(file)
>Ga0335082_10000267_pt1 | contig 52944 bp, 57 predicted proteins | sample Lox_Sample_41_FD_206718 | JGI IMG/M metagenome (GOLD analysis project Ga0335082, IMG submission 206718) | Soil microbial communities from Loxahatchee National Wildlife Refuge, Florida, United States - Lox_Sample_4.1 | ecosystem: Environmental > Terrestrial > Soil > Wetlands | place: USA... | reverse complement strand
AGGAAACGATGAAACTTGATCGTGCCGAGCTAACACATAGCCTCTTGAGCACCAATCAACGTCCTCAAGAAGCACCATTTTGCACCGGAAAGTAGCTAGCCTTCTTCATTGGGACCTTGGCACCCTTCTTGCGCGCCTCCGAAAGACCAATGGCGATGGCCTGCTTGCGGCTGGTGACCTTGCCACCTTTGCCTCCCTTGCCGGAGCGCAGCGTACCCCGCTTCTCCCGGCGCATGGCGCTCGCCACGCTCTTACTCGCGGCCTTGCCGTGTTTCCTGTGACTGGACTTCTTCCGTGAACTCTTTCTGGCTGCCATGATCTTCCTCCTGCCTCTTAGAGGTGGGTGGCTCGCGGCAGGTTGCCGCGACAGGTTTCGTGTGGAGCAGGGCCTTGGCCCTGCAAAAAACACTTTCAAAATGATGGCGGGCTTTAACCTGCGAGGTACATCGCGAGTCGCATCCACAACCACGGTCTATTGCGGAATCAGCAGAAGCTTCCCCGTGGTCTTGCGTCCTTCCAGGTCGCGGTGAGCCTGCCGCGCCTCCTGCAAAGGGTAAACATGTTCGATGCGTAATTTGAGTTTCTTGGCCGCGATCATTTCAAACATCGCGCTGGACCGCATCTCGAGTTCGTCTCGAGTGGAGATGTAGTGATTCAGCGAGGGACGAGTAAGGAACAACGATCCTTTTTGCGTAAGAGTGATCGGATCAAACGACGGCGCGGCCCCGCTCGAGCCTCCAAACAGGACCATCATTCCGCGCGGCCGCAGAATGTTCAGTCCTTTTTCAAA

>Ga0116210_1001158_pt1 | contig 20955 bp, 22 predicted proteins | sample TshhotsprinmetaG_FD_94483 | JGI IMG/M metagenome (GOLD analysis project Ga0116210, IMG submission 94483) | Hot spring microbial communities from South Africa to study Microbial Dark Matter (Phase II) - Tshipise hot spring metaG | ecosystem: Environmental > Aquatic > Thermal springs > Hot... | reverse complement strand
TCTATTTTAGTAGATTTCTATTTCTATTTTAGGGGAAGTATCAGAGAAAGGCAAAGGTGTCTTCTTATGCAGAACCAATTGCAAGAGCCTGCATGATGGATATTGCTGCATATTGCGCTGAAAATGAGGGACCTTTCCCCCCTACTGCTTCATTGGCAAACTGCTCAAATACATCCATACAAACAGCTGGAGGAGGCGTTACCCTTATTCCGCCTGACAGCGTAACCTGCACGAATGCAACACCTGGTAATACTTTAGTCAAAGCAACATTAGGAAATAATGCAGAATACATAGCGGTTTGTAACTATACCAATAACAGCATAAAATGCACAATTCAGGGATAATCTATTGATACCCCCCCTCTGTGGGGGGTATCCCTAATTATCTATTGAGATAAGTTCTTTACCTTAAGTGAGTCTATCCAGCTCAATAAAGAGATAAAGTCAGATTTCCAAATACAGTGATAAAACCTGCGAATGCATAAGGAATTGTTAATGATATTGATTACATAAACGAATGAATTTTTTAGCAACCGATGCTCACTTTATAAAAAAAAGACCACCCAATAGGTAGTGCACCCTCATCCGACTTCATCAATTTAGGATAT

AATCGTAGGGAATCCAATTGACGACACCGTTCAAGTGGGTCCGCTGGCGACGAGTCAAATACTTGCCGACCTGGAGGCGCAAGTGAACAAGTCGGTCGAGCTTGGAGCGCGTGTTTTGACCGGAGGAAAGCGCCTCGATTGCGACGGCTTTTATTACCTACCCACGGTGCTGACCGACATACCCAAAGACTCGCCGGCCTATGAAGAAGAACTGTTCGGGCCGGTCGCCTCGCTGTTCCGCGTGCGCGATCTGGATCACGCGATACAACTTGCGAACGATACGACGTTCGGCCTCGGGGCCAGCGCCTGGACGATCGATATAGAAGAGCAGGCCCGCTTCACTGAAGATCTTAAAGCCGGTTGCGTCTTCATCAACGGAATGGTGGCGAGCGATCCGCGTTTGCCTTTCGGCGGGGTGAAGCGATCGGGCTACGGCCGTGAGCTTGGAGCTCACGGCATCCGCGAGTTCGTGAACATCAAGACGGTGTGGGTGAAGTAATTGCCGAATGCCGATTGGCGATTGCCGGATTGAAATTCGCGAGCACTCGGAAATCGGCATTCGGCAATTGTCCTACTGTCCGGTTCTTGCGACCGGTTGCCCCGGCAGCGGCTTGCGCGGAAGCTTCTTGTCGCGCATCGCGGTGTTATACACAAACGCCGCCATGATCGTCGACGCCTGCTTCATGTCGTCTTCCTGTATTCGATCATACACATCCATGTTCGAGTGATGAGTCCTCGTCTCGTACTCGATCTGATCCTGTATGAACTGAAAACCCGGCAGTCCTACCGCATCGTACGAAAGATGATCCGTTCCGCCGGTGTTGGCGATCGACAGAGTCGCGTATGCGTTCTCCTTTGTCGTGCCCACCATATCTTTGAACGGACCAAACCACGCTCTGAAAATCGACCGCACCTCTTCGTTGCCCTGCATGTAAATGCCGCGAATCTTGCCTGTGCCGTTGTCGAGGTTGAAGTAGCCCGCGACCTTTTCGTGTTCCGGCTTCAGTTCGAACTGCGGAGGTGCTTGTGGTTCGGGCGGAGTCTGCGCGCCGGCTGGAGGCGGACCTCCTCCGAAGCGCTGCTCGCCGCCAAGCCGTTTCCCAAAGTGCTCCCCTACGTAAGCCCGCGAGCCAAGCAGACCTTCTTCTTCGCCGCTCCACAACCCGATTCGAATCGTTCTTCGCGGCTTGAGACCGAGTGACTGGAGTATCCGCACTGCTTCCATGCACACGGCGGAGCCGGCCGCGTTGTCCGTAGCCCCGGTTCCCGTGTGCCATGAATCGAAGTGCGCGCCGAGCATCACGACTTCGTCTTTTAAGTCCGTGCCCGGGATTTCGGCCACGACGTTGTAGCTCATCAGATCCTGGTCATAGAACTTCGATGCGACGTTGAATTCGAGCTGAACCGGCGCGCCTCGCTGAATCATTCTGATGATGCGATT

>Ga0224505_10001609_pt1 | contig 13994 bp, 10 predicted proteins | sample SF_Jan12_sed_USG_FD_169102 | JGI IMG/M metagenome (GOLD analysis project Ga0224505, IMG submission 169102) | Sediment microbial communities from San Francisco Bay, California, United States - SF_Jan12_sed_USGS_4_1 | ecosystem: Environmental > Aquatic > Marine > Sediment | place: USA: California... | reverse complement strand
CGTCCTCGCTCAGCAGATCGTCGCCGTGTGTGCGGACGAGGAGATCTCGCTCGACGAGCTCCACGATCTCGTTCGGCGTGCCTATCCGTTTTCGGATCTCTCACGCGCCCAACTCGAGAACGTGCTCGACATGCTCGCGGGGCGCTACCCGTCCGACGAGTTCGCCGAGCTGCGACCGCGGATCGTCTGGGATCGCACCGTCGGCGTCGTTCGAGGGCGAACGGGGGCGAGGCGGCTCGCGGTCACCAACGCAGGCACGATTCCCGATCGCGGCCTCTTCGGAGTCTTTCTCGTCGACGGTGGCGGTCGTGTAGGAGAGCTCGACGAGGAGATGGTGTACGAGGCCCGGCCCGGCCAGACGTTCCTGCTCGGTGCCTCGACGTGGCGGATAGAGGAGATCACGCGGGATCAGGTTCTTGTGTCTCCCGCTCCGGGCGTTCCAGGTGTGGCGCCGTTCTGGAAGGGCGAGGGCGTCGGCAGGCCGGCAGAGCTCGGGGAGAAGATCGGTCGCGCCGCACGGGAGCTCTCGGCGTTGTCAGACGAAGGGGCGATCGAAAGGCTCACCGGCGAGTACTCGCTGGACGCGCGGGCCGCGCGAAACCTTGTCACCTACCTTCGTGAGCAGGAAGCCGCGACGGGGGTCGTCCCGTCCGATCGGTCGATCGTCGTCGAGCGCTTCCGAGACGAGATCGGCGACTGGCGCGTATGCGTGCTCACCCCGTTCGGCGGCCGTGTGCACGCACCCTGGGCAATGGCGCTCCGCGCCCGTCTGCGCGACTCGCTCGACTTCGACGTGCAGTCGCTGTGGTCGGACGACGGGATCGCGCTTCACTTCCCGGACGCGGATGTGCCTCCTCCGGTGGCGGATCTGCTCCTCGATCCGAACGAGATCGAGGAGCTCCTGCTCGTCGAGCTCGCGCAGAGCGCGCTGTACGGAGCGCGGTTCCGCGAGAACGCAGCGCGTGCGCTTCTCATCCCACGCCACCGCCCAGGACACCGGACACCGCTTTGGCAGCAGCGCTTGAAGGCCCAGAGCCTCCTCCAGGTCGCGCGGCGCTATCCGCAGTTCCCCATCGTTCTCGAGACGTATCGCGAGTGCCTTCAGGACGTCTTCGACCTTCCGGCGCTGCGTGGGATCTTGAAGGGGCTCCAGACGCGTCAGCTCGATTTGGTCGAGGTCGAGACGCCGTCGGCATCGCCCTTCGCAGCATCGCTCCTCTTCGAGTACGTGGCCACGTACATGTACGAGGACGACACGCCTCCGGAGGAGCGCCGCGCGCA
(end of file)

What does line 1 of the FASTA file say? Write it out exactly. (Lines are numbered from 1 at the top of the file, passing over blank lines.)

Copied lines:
>Ga0335082_10000267_pt1 | contig 52944 bp, 57 predicted proteins | sample Lox_Sample_41_FD_206718 | JGI IMG/M metagenome (GOLD analysis project Ga0335082, IMG submission 206718) | Soil microbial communities from Loxahatchee National Wildlife Refuge, Florida, United States - Lox_Sample_4.1 | ecosystem: Environmental > Terrestrial > Soil > Wetlands | place: USA... | reverse complement strand